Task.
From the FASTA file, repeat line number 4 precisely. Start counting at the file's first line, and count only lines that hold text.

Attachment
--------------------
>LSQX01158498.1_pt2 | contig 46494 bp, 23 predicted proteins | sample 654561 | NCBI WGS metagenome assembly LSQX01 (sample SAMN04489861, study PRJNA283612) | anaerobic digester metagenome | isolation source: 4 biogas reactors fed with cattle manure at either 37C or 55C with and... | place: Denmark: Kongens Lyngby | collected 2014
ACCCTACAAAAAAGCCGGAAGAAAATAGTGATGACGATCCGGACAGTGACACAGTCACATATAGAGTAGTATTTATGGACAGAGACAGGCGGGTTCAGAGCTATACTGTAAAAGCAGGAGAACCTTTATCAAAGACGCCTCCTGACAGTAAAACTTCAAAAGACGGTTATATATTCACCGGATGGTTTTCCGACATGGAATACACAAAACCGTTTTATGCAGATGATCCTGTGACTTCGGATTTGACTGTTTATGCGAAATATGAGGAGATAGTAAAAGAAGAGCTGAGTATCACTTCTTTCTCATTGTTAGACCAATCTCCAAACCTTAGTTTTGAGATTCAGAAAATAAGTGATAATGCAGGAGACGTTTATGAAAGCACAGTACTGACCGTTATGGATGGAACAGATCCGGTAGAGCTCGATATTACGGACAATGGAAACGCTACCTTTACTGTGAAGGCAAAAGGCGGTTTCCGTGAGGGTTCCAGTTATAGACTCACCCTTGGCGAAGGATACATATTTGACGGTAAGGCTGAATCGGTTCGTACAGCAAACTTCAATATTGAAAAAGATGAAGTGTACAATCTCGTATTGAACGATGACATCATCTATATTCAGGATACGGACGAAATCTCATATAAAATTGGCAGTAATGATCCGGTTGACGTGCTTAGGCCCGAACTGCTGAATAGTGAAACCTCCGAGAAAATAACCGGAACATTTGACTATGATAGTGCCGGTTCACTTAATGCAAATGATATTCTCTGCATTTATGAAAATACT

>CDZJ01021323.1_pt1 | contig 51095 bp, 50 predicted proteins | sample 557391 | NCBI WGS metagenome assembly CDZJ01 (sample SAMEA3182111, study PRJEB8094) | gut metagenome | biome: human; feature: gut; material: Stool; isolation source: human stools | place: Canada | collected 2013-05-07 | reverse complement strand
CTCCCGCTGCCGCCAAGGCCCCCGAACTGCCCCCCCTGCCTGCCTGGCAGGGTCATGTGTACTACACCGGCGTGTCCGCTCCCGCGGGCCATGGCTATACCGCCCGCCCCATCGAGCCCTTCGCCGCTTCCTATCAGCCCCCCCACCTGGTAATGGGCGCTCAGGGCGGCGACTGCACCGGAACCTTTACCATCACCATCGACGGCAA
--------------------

CTCCCGCTGCCGCCAAGGCCCCCGAACTGCCCCCCCTGCCTGCCTGGCAGGGTCATGTGTACTACACCGGCGTGTCCGCTCCCGCGGGCCATGGCTATACCGCCCGCCCCATCGAGCCCTTCGCCGCTTCCTATCAGCCCCCCCACCTGGTAATGGGCGCTCAGGGCGGCGACTGCACCGGAACCTTTACCATCACCATCGACGGCAA